Reflections on UNP's Q2/3rd Degree
July 20, 2018
The rail world turned upside down? I have been a railroads analyst for….some time now. I sometimes reflect on all of the changes since shortly after deregulation (the “railroad renaissance” and all that!) – but I don’t think I would have ever, ever anticipated a time when the mighty Union Pacific would be taken sharply to task for the crime of not being….CSX. After reporting consensus-beatings Q2/18 results (by 2% or so; but 37% above Q2/17), good volume growth (+4%) and increasing their volume guidance for the full year (to about Q2 levels, with 7 of the 11 categories rated “+” for H2) – not to mention essentially just coming off of an Investor Conference only last month promising a whopping $20B share buyback – one would expect some softballs in webcast Q&A. But, to my surprise, the analysts (driven it was said by one, by investor feedback) came out firing like the All Star pitchers Tuesday night (average pitch speed over 95mph). For a second, I thought I was listening to an Australian earnings webcast (try that sometime – it makes “Prime Minister’s Questions” seem like a grade-school Xmas pageant)- there were the series of questions I will label “Chessie Envy”, the usual lot about the OR – and ten (10!) on price – but, not that many on….service, which ties it all together. So let’s dive in….
Service metrics retreated in June, with an estimated $65mm cost from the now-famous tunnel collapse and from the costs of re-routing, etc – and of crew shortages. Capex will not be raised (from $3.3B). No correlation? Safety was flattish, but quarterly velocity (-3%) and dwell (+4%) worse. The outage did hurt the metrics, clearly., but velocity was running flat YOY, and dwell still worse, at the time of the incident….
UNP’s OR of 63% was an increase of 110bps – and the cause of much angst, starting with whether UNP could improve their OR in H2/18 – much less reach their targets of 60% in 2020 (and G55 at some point….)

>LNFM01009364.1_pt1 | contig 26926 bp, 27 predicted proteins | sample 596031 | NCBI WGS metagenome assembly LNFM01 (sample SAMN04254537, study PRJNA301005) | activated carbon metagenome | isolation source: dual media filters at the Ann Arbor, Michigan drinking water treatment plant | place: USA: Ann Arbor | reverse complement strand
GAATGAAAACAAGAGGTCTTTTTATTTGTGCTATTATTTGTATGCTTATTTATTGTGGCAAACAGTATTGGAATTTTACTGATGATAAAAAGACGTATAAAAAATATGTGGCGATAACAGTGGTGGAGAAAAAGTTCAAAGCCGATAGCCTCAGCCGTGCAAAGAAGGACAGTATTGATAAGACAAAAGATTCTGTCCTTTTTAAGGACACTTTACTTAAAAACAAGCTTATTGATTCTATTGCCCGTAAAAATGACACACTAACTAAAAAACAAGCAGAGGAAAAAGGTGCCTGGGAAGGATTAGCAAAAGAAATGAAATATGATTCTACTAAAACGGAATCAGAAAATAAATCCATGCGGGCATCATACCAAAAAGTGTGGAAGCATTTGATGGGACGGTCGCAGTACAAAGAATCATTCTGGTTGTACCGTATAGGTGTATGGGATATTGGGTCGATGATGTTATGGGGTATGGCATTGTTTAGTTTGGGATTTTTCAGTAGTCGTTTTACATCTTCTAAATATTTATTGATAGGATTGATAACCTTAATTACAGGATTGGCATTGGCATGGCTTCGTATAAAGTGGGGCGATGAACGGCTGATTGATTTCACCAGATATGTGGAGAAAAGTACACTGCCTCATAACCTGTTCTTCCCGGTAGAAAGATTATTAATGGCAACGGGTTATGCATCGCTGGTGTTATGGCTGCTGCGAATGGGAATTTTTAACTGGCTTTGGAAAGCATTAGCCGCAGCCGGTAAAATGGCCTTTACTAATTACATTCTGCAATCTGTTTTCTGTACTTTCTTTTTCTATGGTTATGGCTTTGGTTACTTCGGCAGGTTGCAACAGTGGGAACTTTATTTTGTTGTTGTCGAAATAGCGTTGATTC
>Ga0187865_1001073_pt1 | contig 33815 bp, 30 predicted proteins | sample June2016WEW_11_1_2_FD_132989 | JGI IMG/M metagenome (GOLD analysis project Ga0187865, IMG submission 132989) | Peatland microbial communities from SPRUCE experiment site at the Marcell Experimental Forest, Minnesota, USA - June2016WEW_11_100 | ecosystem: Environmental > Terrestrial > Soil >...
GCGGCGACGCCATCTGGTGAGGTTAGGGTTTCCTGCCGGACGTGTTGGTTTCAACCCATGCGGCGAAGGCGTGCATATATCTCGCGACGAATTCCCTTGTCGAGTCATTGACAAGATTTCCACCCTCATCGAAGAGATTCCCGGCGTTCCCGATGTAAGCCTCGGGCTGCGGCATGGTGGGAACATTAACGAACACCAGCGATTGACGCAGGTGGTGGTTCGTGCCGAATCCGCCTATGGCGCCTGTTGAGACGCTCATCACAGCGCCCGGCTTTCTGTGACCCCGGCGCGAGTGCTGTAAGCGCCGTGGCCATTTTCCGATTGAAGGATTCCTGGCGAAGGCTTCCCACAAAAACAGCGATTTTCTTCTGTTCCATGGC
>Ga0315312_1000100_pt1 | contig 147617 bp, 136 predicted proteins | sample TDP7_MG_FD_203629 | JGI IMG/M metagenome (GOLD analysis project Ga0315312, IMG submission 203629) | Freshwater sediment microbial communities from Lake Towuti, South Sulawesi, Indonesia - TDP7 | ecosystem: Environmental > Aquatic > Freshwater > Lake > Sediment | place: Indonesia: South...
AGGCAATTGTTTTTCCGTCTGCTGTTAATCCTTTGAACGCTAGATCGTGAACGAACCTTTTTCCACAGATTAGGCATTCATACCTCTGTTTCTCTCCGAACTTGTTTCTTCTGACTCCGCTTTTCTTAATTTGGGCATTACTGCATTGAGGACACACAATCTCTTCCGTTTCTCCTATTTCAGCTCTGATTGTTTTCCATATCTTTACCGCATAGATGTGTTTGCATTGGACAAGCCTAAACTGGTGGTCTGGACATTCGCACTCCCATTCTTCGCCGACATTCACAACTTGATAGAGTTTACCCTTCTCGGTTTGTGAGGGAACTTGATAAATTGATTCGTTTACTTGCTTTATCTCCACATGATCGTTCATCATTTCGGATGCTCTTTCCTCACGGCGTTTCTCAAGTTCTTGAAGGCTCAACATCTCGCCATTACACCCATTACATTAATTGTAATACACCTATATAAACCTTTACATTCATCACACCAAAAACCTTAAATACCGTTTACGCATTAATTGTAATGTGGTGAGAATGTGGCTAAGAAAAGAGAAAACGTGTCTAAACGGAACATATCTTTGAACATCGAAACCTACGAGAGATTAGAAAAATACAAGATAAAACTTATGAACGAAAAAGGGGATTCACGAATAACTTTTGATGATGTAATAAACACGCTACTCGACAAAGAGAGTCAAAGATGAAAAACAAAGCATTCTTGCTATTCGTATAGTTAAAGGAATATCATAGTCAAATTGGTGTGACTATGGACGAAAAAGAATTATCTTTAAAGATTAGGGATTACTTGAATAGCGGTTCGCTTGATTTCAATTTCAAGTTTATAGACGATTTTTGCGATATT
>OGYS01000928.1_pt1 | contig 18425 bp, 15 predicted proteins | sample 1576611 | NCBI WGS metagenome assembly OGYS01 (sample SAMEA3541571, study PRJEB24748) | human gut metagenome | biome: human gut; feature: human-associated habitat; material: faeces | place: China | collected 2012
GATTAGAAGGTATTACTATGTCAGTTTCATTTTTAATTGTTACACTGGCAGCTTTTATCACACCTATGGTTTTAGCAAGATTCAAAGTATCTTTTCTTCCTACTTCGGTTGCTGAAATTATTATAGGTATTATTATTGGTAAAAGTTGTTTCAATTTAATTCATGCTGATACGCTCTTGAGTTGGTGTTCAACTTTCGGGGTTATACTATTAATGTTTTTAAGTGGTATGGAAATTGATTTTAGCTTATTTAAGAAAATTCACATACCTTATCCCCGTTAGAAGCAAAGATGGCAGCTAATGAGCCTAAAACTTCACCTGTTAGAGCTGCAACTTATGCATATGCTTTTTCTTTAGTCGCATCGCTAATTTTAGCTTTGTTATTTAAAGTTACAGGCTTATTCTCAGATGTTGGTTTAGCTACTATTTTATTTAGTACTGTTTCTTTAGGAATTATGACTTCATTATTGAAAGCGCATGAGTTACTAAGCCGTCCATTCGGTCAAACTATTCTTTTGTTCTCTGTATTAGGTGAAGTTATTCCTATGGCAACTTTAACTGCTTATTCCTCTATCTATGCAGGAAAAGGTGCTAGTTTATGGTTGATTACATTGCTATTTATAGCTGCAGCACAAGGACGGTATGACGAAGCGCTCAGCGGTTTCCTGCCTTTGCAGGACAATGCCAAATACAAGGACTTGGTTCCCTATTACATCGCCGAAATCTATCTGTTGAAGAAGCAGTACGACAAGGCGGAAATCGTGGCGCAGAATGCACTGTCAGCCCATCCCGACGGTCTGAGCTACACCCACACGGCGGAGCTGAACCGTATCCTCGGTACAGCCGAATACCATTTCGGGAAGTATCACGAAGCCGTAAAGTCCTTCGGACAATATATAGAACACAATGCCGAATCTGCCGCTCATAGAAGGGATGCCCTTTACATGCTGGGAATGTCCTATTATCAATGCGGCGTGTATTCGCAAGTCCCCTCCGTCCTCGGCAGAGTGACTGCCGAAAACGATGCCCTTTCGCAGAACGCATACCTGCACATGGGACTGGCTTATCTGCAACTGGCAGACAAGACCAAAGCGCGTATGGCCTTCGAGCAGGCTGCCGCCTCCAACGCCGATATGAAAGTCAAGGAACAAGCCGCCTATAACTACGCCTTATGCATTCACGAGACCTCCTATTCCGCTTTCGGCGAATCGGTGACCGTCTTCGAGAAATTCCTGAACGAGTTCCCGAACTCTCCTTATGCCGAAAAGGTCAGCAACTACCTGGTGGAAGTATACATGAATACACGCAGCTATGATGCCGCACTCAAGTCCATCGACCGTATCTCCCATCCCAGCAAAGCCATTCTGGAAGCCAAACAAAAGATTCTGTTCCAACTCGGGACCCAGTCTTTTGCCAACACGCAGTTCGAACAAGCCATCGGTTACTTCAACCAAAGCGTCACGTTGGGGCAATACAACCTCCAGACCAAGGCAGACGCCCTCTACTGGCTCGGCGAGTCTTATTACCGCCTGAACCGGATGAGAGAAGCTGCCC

Price – the big one. UNP reported, vaguely, of course, pricing gains of 2%, but 3% without coal (which saw a volume drop of XX%) and international intermodal (which grew 7% with the addition of new business – leading to the valid question of – if it’s a bad price environment why are you adding volumes?). Both the 2%/5% levels will show to be quite below their peers, and seem to not reflect this tight-capacity environment. As this has been a recurring issue, it was suggested that perhaps it was a systemic one, that UP would always trail its peers (management was very cool on the call – only to this last challenge did CEO Lance Fritz show a tiny bit of what I expect was his rather immense frustration: “What I am saying is what I said!”).
CSX – the surprising one! Several folks, ears likely still ringing from the party in Jax, asked how CSX could come from behind to pass UP in OR so quickly, and whether or not there was any sense of urgency in Omaha (this off of a record quarter), and, frankly, whether it was time to install PSR on the UP, not just bits of it. CSX, after all, was reducing crews and rolling stock while growing (to be far, growing at half the rate of UP in the last quarter).
These questions, whilst tough (and verging on impolite) weren’t unfair. The sense of urgency, real or perceived, is exactly the issue – while UNP has done fine in this cycle, it is widely acknowledged to have the “best franchise”; it is in great financial condition (aided by the tax cut, of course, which, as with CSX, was even lower in Q2 than expected), yet….always seems to strive for a podium finish rather than for the gold. The Investor Conference in Omaha in June suggested that was an incorrect assumption. The quarterly results – the reaction to them – seemed to bring that issue back, But, not all was wrong in the quarter, of course – it was a record, after all, and I was particularly impressed with the domestic intermodal growth rate for example, and overall marketing seems to be gaining momentum. But the other carriers on the higher podium steps are taking up a lot of investor attention, and throwing some shade on Union Pacific.
So – if this is the reception UNP got – what will next week be like?
Anthony B. Hatch